I was out on a second Home Dog Training client in Oakwood yesterday. Daisy, her two year old Papillion was progressing quite well with her obedience commands and many of her behavioral issues were being quickly resolved. The one, big issue that still remained was her crazy barking and lunging at people coming in the house. My client got Daisy from the local Humane Society, so we had no real information on her background or any clear picture regarding the cause of this unwanted behavior.
I always tell my clients that when we don’t know what is causing an unwanted behavior, we should not focus on trying to find out. We should focus on how to teach Daisy that people and other dogs are OK. The big mistake that people always make in this instance is to try and force the behavior they want. The more they try and simply force a result, the more their dog normally gets crazier.
There is no way that our teachers “forced” us to learn how to read. What they did was to teach us how to read. We would start off with very simple activities that we could accomplish. As we understood those activities, our teacher would slowly add more complicated issues that built on what we had already learned. If we “didn’t get it”, we would back up and reinforce what we knew. This is called “learning”. There is no “forcing” involved in this process.
When it comes to Daisy’s fearfulness of people, we need to teach her that people are OK by having her learn it one very small lesson at a time. As the “Dog Trainer”, my first goal is to find where Daisy is comfortable in the learning process. I had the client put Daisy on a leash and go into the other room. I quietly sat in a chair at the far end of the room and asked my client to slowly walk Daisy to the door. As soon as Daisy saw me, she started to go crazy, bark, and lunge. We tried to redirect her to regain her focus, to no avail. This told me that I was starting the process at a point where Daisy wasn’t able to learn. I needed to “turn back a few pages in the lesson book”.
Next, I asked my client to put a chair about half way into the room. I now asked her to walk Daisy out for a few minutes. This time, I asked her to pick Daisy up and calmly hold her in his arms. I asked him to feel her breathing to determine if she was calm. Once she was calm, he slowly walked into the room. Daisy saw me and was fine. He continued into the room and sat down in the chair. Daisy was still fine, but intermittently gave a very soft growl. My client could easily gain her attention to him and Daisy was fine.
When I asked my client to hold Daisy as they entered, I had made my client a larger distractive focus. This helped to maintain a larger bond between them than walking on a leash. It also allowed my client to physically (yet passive) feel Daisy’s interpretation before it was adrenalized. Because of this, Daisy felt more at ease with me in the room. She still wasn’t ready to come over to me and have me pet her, but it allowed her to be in the same room and be calm.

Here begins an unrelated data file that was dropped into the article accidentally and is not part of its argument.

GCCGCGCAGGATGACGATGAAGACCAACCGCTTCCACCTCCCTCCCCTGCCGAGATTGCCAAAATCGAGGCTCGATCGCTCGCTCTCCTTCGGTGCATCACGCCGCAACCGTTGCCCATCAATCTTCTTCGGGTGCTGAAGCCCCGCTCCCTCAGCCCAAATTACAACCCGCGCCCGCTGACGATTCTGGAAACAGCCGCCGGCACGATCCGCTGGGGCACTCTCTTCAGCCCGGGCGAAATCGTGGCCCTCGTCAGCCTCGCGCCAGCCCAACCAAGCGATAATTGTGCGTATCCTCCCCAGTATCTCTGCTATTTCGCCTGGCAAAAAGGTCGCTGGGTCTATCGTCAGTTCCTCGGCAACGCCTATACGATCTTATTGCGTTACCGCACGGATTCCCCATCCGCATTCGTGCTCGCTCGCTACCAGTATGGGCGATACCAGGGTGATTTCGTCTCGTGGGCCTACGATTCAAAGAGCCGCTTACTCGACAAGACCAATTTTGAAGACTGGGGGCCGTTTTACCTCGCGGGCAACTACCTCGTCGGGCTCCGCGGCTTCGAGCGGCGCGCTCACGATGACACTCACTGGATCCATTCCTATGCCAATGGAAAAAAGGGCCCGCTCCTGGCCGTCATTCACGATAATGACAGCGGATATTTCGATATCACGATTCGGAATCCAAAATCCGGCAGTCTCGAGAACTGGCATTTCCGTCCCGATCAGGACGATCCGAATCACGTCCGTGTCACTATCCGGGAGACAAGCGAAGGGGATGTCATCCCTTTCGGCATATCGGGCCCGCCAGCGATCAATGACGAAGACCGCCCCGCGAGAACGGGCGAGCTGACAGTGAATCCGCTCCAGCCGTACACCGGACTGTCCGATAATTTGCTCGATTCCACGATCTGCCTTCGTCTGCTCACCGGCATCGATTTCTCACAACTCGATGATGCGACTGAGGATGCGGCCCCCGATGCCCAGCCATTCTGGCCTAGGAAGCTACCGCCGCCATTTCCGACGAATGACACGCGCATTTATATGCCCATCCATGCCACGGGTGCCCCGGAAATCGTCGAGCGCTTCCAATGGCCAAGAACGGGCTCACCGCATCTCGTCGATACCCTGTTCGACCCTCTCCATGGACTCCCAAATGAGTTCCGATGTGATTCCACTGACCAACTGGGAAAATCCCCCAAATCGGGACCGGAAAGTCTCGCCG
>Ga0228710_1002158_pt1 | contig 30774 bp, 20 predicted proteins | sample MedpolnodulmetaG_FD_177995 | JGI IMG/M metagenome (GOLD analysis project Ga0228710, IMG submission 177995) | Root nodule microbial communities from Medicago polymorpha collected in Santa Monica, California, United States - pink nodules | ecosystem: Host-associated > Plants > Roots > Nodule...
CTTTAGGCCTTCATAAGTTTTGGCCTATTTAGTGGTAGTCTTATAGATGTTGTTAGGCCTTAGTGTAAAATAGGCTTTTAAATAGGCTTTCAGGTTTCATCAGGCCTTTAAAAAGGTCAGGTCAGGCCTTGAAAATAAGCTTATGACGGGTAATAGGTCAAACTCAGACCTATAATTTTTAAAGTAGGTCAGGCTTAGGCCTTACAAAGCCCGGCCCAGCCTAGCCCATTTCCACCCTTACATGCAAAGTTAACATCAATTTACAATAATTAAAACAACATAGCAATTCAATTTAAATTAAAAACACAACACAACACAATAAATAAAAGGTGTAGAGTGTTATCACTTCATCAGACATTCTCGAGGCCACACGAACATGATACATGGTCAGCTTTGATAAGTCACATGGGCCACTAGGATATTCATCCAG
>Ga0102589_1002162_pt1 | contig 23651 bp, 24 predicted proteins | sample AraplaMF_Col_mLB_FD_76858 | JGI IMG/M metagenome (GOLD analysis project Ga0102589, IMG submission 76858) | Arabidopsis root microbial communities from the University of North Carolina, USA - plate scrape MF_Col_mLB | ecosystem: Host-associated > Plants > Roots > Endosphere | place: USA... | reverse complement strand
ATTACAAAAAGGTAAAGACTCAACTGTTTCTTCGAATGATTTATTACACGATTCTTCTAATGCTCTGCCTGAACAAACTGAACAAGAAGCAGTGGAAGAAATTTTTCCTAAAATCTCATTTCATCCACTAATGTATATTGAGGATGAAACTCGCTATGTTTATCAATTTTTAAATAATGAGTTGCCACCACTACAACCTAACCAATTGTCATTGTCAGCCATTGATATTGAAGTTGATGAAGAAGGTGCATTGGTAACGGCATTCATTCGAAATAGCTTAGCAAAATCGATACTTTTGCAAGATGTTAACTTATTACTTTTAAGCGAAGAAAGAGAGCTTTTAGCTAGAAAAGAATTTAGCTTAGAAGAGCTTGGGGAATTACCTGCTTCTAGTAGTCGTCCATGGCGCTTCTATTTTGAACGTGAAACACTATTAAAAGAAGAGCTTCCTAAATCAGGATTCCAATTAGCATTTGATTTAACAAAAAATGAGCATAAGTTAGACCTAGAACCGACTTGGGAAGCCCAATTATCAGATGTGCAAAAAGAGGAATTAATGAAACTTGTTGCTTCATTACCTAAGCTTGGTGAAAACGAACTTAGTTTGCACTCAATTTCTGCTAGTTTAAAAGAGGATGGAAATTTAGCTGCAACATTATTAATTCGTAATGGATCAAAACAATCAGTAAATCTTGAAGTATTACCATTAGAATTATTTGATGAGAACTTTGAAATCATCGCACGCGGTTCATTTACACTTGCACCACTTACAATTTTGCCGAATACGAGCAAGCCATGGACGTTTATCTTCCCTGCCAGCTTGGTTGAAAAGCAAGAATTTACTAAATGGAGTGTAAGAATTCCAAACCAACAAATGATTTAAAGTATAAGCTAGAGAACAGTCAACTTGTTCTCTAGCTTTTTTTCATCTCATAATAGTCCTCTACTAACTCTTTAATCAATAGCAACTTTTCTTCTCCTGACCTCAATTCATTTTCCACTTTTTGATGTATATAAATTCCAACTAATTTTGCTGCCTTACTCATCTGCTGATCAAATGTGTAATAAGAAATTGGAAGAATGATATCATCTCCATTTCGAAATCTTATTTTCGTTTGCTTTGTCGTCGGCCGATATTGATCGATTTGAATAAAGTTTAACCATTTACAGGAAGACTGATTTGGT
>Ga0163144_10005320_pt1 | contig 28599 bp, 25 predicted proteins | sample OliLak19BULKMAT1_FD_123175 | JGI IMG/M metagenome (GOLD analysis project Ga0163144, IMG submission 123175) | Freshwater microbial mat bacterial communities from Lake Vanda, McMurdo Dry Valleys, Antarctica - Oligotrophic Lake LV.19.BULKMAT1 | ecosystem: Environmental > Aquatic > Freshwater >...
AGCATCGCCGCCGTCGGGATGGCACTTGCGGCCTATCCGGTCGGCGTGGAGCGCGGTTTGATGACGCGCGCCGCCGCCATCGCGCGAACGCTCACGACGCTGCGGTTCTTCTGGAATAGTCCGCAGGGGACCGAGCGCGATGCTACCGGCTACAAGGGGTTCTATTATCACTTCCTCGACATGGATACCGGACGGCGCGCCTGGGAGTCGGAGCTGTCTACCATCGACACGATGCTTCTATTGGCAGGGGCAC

I told my client that he could also use little treats as redirected distractions to maintain Daisy’s proper focus. The goal is to have Daisy look towards him for what she should do. If he is staying calm and unengaged, that tells Daisy that everything is fine with this stranger in the room.
Once Daisy stopped giving any growling, he could slowly move closer to the other person. As that goes well, he can get up and walk out with her. Once she has no issue with that, he can come in with Daisy in his arms and then leave by having her walk at his side. Finally, he can come into the room with Daisy walking with him.
These are all “baby steps” that are based on higher levels of trust and focus. Each one must be successfully completed where Daisy is saying “No problem, I feel fine” before he can move on to the next level.
Rescuing a dog is always the best. The challenge we face are the unknown fears they may have and how do deal with the (many times) unknown.
I hope you will contact Robin or myself at (770) 718-7704 or (770) 718-7716 if you are in need of any dog training help. We have many great dog training articles at Best Dog Trainers Oakwood Georgia. Find all our phone numbers, text addresses and email contacts at Dog Training Help Center Oakwood Georgia.
Robin and I are so happy to be your local dog training professionals for over thirteen years having trained over 5,000 great dogs and loving families. We are often visiting all the local vets in the area. They are always telling their clients about our dog training services. Besides resolving general canine obedience and behavior problems, we fix special issues like dogs running away. We have joined our dog training methodologies with our invisible dog fence systems to make sure your dog remains where he belongs. Please call for a 100% free, in-home consultation and guaranteed price quote by clicking Out of Sight Dog Fence Oakwood Georgia.